Loretta Barnard

Happy birthday, you’re dead: Bette Davis

Davis

Approx Reading Time-11The incomparable Bette Davis is the focus of our “Happy birthday, you’re…” treatment today. Just because someone has passed, that doesn’t mean we can’t celebrate. Party?

 

 

 

When Bette Davis walked onto the stage of the Concert Hall of the Sydney Opera House one night in March 1975, the first words to come from her mouth were, “What a dump!”

The audience went into paroxysms of delight, this sentence being the standout line from her 1949 movie Beyond the Forest. Truth be told, it’s a pretty bad film, but what a line. And the fact that the Opera House was only 18 months old and the nation’s newest source of pride gave her remark added piquancy.

I was a young girl in the Concert Hall that night – it was an incredible thrill to see one of my screen idols in the flesh. Bette Davis, a truly commanding presence, chatted to the crowd and later took questions. The highlight of the evening was when she autographed a page in her program for me.

Why was I so enamoured of this legend of the silver screen? After all, most of her important films were made well before I was even born. There was something about Bette Davis – her wide, penetrating eyes, her manic smoking and her sometimes exaggerated acting style. It’s difficult to put a finger on her appeal. She was simply magnetic and I, like so many others, was drawn to everything she did.

My favourite Davis film is Dark Victory (1939) about a rich, happy-go-lucky young woman diagnosed with a brain tumour. She’s told the surgery is a success, but later discovers that her doctor fiancé (George Brent) and her best friend (Geraldine Fitzgerald) have been keeping the truth from her. She’s furious about being kept in the dark and meets them in a restaurant where she makes snide remarks about how they know her state of health better than she. As the waiter stands by she scans the menu, then dramatically and defiantly announces: “I think I’ll have a large order of prognosis negative!” Gasp!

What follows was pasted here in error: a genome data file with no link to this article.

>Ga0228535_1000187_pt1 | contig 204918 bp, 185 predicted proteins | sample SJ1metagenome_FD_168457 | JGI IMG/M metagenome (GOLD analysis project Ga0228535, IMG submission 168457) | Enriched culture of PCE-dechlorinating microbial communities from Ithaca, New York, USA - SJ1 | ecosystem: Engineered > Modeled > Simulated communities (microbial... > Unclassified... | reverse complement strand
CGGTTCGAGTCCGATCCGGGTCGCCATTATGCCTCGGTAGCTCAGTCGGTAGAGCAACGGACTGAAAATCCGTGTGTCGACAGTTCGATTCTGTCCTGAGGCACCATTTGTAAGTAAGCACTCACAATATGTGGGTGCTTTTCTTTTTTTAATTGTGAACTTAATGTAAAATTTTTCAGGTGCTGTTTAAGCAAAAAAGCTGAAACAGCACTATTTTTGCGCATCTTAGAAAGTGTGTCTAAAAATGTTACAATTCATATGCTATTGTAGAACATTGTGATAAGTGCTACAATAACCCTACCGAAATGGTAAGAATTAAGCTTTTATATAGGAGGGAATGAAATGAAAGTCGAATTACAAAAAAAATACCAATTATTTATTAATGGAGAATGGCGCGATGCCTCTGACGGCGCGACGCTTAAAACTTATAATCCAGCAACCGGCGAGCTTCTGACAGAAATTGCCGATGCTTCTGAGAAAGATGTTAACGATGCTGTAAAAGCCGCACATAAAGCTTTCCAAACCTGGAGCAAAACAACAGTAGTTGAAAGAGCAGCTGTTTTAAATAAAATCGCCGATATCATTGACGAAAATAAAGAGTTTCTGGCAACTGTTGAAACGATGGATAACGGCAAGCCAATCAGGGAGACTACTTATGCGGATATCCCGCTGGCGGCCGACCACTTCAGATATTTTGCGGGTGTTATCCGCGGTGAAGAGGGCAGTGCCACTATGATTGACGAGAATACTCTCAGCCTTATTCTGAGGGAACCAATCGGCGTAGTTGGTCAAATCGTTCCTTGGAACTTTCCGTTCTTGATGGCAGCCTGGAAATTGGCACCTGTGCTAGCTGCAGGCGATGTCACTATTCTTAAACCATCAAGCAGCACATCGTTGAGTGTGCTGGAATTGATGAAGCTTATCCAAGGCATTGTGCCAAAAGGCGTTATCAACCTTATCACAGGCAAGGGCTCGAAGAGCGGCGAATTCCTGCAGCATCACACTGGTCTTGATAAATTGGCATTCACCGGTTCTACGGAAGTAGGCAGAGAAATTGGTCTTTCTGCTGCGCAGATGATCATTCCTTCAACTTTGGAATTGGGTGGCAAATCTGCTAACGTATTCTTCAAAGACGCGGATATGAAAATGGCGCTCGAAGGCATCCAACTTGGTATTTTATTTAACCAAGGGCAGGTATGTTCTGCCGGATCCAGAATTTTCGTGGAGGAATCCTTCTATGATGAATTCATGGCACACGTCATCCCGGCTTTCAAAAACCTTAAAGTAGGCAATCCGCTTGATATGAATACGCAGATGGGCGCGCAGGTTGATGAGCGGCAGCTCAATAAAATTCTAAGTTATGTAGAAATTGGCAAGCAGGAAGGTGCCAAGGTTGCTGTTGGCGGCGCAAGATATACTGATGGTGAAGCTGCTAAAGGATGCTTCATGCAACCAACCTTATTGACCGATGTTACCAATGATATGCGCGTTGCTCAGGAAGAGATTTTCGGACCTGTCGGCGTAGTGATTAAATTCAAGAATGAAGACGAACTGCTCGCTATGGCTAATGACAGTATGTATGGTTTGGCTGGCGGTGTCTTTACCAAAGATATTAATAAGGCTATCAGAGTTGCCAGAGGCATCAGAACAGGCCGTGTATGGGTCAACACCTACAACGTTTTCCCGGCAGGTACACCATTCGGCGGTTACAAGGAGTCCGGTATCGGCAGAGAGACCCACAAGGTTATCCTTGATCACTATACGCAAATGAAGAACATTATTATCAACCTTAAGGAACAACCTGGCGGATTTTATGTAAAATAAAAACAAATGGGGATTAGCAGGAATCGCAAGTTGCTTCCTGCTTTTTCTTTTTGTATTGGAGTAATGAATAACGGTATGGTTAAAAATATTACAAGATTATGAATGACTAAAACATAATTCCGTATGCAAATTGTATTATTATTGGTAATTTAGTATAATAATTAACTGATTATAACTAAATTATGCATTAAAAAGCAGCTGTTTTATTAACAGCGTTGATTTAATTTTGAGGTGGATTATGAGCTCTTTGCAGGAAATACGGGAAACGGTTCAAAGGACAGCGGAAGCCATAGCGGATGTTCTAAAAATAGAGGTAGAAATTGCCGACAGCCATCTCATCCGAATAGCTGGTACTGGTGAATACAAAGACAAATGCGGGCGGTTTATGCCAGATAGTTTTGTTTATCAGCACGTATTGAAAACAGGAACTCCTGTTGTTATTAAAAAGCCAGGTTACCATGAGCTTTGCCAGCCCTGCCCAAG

Part-melodrama, part kitsch, this brilliant line captures her character’s changing emotional state, from relaxed, confident socialite to angry betrayed patient. She’s simultaneously stoic and distraught at the knowledge she is soon to die. No one but Bette could ever do that line.

That performance earned her a third Oscar nomination, one of eleven she received in her long career. She won her first best actress Oscar for Dangerous (1936); by the time Dark Victory was made, Bette Davis was one of the biggest names in Hollywood.

She’d worked extremely hard to get there, and for a time she and the Warner Bros studio bosses were constantly at loggerheads because they insisted on giving her roles she thought inferior. The studio even went so far as to suspend her without pay, so she went to England to work, only to find that the terms of her contract forbade this.

Davis didn’t take this lying down and sued them, but who could fight the studio system? Yet they saw she meant business; they gave her more respect and more importantly, better roles. Towards the end of her life, Davis admitted that she was often uncompromising and even blatantly rude. He career came first and if the studio wasn’t going to look out for her best interests, then she sure as hell would.

After this altercation with Warner Bros, she starred in Jezebel (1938) opposite Henry Fonda. Her portrayal of a wilful Southern belle who defies social convention and suffers for it, won her a second best actress Oscar.